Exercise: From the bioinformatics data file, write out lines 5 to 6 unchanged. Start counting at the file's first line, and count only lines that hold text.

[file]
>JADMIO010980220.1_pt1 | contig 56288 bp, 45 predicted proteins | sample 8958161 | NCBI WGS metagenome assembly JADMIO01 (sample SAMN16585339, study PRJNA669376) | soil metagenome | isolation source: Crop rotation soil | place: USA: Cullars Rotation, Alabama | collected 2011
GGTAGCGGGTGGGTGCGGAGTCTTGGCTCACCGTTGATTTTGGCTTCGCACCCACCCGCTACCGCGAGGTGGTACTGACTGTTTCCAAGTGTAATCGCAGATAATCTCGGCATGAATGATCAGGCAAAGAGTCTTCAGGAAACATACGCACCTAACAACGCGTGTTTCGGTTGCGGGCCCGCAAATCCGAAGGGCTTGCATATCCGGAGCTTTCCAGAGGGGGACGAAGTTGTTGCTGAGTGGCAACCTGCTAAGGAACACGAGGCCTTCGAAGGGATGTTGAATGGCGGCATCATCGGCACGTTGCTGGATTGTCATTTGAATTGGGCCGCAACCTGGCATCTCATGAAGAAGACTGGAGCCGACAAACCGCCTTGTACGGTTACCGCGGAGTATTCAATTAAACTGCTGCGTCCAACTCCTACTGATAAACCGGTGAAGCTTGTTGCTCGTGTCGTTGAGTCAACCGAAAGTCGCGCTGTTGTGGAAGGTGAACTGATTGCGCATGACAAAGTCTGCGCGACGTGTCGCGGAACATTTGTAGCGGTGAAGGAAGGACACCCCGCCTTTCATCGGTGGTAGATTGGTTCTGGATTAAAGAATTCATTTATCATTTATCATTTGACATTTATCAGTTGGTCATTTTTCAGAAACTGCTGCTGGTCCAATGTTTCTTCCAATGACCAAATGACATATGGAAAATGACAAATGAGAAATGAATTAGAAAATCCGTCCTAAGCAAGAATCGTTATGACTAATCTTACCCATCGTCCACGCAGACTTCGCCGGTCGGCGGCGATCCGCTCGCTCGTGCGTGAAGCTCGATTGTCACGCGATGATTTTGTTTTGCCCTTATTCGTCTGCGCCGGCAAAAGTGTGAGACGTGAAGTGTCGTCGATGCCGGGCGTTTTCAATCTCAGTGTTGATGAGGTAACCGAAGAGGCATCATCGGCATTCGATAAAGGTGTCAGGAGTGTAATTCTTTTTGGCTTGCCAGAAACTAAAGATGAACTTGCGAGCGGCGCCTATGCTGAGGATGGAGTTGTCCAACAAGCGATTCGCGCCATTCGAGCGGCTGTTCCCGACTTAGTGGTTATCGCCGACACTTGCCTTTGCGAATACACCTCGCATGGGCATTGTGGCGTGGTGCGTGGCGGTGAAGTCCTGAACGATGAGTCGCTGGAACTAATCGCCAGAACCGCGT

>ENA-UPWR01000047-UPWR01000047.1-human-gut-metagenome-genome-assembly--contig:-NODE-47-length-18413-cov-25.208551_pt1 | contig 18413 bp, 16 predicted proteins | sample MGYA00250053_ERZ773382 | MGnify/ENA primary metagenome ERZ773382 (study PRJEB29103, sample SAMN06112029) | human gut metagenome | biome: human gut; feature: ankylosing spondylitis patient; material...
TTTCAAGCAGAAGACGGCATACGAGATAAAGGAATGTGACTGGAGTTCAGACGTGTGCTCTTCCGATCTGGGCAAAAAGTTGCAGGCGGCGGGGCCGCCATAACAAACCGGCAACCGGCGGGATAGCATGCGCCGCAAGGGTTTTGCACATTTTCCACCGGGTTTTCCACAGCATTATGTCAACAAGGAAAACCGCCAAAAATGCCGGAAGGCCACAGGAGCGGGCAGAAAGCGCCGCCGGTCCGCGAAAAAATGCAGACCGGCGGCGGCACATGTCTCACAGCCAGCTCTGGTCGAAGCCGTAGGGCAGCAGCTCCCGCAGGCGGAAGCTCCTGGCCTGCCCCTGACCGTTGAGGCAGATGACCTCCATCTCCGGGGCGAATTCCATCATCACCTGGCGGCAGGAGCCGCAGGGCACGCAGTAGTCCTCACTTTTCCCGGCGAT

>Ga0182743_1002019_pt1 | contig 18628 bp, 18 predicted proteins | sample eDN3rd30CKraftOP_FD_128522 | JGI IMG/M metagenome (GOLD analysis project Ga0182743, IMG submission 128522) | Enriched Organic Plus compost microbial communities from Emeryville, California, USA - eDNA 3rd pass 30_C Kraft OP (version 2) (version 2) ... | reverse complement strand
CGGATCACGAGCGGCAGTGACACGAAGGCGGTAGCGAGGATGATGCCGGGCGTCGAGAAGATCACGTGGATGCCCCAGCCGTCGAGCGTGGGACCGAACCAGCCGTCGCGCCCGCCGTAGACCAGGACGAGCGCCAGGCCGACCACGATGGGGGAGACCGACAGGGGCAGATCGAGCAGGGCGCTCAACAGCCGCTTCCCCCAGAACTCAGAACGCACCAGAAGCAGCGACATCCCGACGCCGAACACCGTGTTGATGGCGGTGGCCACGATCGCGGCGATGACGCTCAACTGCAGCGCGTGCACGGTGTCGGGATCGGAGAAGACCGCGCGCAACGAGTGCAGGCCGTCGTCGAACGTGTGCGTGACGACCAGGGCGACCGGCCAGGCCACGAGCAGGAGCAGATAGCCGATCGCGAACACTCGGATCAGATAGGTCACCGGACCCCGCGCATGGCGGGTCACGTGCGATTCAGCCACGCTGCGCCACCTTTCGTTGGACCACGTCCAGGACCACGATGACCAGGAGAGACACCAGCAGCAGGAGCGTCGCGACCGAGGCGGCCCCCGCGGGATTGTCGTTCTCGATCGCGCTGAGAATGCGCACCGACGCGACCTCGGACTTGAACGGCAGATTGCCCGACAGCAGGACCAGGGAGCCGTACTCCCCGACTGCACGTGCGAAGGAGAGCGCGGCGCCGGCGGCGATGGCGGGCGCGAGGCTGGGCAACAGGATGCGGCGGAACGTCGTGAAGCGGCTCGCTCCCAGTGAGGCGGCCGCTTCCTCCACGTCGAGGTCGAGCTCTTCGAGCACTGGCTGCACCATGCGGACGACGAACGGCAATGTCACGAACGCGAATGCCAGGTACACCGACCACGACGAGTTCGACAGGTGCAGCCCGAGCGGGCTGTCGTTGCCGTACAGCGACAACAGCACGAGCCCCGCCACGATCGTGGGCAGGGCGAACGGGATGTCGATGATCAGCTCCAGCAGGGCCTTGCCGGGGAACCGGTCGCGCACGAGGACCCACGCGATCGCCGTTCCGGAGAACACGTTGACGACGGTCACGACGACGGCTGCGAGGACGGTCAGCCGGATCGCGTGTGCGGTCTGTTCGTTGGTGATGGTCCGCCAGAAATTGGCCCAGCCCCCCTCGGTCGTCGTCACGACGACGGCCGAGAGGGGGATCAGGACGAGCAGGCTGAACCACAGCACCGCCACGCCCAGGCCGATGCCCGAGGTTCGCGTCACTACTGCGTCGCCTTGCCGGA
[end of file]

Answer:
>Ga0182743_1002019_pt1 | contig 18628 bp, 18 predicted proteins | sample eDN3rd30CKraftOP_FD_128522 | JGI IMG/M metagenome (GOLD analysis project Ga0182743, IMG submission 128522) | Enriched Organic Plus compost microbial communities from Emeryville, California, USA - eDNA 3rd pass 30_C Kraft OP (version 2) (version 2) ... | reverse complement strand
CGGATCACGAGCGGCAGTGACACGAAGGCGGTAGCGAGGATGATGCCGGGCGTCGAGAAGATCACGTGGATGCCCCAGCCGTCGAGCGTGGGACCGAACCAGCCGTCGCGCCCGCCGTAGACCAGGACGAGCGCCAGGCCGACCACGATGGGGGAGACCGACAGGGGCAGATCGAGCAGGGCGCTCAACAGCCGCTTCCCCCAGAACTCAGAACGCACCAGAAGCAGCGACATCCCGACGCCGAACACCGTGTTGATGGCGGTGGCCACGATCGCGGCGATGACGCTCAACTGCAGCGCGTGCACGGTGTCGGGATCGGAGAAGACCGCGCGCAACGAGTGCAGGCCGTCGTCGAACGTGTGCGTGACGACCAGGGCGACCGGCCAGGCCACGAGCAGGAGCAGATAGCCGATCGCGAACACTCGGATCAGATAGGTCACCGGACCCCGCGCATGGCGGGTCACGTGCGATTCAGCCACGCTGCGCCACCTTTCGTTGGACCACGTCCAGGACCACGATGACCAGGAGAGACACCAGCAGCAGGAGCGTCGCGACCGAGGCGGCCCCCGCGGGATTGTCGTTCTCGATCGCGCTGAGAATGCGCACCGACGCGACCTCGGACTTGAACGGCAGATTGCCCGACAGCAGGACCAGGGAGCCGTACTCCCCGACTGCACGTGCGAAGGAGAGCGCGGCGCCGGCGGCGATGGCGGGCGCGAGGCTGGGCAACAGGATGCGGCGGAACGTCGTGAAGCGGCTCGCTCCCAGTGAGGCGGCCGCTTCCTCCACGTCGAGGTCGAGCTCTTCGAGCACTGGCTGCACCATGCGGACGACGAACGGCAATGTCACGAACGCGAATGCCAGGTACACCGACCACGACGAGTTCGACAGGTGCAGCCCGAGCGGGCTGTCGTTGCCGTACAGCGACAACAGCACGAGCCCCGCCACGATCGTGGGCAGGGCGAACGGGATGTCGATGATCAGCTCCAGCAGGGCCTTGCCGGGGAACCGGTCGCGCACGAGGACCCACGCGATCGCCGTTCCGGAGAACACGTTGACGACGGTCACGACGACGGCTGCGAGGACGGTCAGCCGGATCGCGTGTGCGGTCTGTTCGTTGGTGATGGTCCGCCAGAAATTGGCCCAGCCCCCCTCGGTCGTCGTCACGACGACGGCCGAGAGGGGGATCAGGACGAGCAGGCTGAACCACAGCACCGCCACGCCCAGGCCGATGCCCGAGGTTCGCGTCACTACTGCGTCGCCTTGCCGGA